Rare Erotic Tableaux of Eric Vogel, the Hungarian Toulouse-Lautrec
Eric Vogel was fond of women. All his drawings, his incomparably light lines, the sultry eroticism of his watercolors, his costume collections celebrating the female body, all testify to this.
The Hungarian artist, who was a set, costume designer and graphic designer, newspaper illustrator and painter, was born in 1907 in Budapest, under the name Imre Vogel. The Vogel family were living in Elemér utca 40 (today Marek József utca) and his father, the chamber painter and plasterer Vogel Izidor, wanted him to continue the family business, but his son had other plans. When he was not admitted to the Academy of Fine Arts, he trained at the painting school of Adolf Fényes and Herman Lipót, then in 1925 he studied interior design as a student at the Academy of Applied Arts in Vienna, while working in the office of the architect Sándor Ferenczy to earn a living. His reportage of the military parade in Vienna was published on the front page of the Illustrierte Wiener Extrablatt.
Fig.1. Eric Vogel in 1927 and 1987 (photo montage)
He got his stage name "Eric" from the famous operette-composer Imre Kálmán in Vienna, during his student years. His design name "eric" can be found in almost all of his drawings and paintings. It has become a trademark of his designer's watermark, "Eric", shaped from female thighs in fishnet stockings.
The Theater Life
Eric Vogel drew the events of human life, always in a different way: sometimes in their drama, sometimes as he wanted to see them. The pencil and canvas accompanied him throughout his life. Until the end of the 1920s, he worked simultaneously in Vienna and Budapest. He illustrated the short stories and sequel novels published in the weekly newspaper A Színházi Élet (The Theater Life).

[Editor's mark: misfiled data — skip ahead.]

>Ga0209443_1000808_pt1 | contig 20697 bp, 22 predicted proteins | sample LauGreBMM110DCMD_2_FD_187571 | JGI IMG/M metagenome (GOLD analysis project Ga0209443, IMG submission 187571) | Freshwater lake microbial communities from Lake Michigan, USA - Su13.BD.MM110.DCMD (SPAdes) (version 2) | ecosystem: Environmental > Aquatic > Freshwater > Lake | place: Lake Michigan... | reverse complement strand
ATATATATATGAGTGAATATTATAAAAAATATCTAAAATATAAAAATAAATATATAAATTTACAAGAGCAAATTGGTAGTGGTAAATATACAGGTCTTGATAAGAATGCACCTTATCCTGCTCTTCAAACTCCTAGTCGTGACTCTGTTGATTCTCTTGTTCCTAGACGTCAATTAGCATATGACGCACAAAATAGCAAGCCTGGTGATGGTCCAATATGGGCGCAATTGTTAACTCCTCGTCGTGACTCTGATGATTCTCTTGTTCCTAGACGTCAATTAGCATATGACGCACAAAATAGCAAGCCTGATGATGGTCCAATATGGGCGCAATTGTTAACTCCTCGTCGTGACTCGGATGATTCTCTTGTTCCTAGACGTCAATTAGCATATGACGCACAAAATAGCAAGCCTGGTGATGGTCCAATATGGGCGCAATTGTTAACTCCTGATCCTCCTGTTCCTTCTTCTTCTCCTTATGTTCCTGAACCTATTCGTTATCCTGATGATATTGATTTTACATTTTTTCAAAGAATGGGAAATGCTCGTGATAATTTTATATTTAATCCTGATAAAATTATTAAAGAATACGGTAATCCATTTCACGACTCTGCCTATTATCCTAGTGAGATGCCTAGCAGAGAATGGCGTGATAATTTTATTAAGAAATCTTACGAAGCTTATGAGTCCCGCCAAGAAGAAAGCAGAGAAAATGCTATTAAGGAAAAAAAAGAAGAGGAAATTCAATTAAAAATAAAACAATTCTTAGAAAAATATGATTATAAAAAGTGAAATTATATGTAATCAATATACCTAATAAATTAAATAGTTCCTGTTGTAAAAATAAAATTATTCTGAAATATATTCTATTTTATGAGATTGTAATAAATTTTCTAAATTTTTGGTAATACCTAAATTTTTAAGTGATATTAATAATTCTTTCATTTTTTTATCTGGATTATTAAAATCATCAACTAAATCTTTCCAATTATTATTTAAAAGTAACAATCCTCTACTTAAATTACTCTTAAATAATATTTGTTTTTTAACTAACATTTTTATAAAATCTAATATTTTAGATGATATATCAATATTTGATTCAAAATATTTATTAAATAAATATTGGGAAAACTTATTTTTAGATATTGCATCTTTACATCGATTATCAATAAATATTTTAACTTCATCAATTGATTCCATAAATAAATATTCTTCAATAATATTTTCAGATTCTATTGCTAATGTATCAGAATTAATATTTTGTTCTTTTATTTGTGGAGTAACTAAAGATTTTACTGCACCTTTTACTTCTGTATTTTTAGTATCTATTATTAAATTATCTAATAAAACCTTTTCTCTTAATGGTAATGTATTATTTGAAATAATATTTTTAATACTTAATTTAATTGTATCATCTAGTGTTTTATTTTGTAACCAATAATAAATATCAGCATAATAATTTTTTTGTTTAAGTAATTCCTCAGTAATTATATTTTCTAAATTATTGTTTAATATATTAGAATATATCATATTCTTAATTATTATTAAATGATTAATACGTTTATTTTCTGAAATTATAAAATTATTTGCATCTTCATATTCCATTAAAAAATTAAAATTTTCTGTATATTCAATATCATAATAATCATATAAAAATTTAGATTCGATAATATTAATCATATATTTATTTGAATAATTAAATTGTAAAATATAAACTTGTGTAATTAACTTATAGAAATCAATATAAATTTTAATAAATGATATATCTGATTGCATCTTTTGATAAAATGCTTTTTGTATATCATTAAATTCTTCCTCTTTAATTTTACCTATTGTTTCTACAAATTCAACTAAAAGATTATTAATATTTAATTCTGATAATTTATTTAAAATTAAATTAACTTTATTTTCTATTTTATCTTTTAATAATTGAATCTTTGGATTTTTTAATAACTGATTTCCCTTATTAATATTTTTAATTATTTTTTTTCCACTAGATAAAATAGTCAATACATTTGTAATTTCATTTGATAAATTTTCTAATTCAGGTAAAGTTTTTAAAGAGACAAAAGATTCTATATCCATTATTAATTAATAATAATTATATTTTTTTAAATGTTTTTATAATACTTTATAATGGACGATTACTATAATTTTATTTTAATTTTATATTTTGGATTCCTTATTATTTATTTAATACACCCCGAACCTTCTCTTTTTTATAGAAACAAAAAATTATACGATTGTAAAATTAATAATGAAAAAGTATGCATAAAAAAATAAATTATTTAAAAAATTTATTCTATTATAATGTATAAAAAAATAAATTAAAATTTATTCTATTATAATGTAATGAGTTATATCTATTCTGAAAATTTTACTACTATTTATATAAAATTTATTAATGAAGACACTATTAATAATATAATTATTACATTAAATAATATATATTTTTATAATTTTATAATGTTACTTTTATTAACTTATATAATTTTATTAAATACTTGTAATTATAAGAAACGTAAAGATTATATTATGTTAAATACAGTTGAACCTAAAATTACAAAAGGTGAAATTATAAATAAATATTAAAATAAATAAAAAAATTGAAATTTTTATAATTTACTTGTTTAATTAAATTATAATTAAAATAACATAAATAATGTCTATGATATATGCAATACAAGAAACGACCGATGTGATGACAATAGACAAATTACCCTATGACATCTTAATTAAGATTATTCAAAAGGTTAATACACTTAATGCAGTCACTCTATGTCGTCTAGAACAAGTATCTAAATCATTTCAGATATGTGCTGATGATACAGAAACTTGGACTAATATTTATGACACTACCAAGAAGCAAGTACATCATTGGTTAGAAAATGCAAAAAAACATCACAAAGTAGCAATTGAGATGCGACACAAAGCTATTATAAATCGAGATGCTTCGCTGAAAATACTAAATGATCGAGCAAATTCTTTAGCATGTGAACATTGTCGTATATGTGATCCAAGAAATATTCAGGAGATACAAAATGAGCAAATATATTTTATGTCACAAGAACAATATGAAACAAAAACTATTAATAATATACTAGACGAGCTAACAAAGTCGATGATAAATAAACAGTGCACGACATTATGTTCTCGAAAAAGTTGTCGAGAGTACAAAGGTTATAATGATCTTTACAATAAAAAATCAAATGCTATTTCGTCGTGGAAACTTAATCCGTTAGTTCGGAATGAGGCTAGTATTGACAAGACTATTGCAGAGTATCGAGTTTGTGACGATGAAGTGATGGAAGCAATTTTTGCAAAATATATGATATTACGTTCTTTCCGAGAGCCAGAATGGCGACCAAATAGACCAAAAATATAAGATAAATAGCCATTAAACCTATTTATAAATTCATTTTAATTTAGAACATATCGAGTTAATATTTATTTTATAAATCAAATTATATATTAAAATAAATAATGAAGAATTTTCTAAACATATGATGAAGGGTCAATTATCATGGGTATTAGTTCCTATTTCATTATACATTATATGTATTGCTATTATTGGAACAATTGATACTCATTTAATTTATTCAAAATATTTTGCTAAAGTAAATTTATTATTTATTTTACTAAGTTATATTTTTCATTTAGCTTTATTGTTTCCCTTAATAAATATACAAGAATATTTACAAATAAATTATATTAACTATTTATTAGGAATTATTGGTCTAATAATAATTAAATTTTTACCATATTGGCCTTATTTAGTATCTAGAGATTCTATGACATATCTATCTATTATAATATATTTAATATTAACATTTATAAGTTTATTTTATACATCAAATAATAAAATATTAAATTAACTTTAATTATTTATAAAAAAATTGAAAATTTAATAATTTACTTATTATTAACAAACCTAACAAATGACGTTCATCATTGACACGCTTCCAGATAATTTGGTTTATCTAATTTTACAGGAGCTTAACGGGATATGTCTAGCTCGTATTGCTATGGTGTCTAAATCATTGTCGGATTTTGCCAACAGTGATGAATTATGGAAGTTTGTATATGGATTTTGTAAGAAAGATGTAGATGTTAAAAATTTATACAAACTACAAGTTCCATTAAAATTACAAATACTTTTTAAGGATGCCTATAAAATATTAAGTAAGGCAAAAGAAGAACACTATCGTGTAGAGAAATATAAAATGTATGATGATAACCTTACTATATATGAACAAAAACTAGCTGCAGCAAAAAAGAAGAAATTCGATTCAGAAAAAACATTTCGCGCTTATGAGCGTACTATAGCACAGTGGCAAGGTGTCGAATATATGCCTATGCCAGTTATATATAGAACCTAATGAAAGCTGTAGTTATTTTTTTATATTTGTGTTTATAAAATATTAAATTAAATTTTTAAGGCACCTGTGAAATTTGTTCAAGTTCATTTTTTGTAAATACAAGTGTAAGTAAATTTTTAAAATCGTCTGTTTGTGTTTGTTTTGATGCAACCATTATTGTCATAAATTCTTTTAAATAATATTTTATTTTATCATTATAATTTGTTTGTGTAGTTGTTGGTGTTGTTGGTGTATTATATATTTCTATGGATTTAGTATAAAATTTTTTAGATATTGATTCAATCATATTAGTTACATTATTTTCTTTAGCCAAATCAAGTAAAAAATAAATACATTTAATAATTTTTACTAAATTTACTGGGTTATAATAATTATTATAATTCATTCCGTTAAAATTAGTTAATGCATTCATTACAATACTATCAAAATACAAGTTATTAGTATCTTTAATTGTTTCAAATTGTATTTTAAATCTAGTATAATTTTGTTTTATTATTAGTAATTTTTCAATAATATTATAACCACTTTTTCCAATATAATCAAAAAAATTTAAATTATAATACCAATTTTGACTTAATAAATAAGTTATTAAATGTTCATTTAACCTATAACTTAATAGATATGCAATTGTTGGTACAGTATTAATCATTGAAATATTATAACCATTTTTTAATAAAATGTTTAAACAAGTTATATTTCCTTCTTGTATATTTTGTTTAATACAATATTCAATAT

Fig.2. Costume design for the operetta Maya. Buda Park Stage, 1967
The Csardass Princess
In 1927, his first success in Budapest was the show Páros cszillag (Hungarian march) presented at the Capital Operetta Theatre, in which he designed the costumes of Sári Fedák, Gyula Hegedűs, Jenő Törzs and Gyula Kabos. From 1932, he also participated in the design of the interiors and sets of the Arizona Mulató. He is credited with a series of visual designs for operettas, most often - seven times - he designed the costumes for The Csardass Princess. This was his last work at the Szigliget Theater in Szolnok.
Fig.3. Le Chat Noir - Affiche van Théophile (1896) by Alexandre Steinlen
Henri de Toulouse-Lautrec
Vogel also painted the scenery of Itala Békés's musical cabaret and the tableaux evoking the streets of Paris, and he also designed the costumes and made them largely with the help of the workshop of the theater in Veszprém. The performance and its scenery conjured up Le Chat Noir (Fig.3), the first French artist cabaret, the haunt of writers and visual artists. Evoking the Montmartre cabaret as a location and visual element was of particular importance in the life of the designer, as Henri de Toulouse-Lautrec, whom he deeply respected, was a regular guest of Le Chat Noir. Among the drawings depicting cats that decorated the walls of the entertainment establishment, there was also the work of the famous French painter. The visual designer, Eric Vogel, was called the Hungarian Toulouse-Lautrec by his admirers and critics alike. He passed away in 1996.
The cheerful erotic watercolors by Vogel (Fig.4 to 8) come from an untitled set of ten...
Fig.9. Whorehouse In the Ó Street II
In Premium more of Vogel's erotica including more of the untitled set above and some of his amusing "phallus" drawings.
Sources: filmkultura.hu, oszmi.hu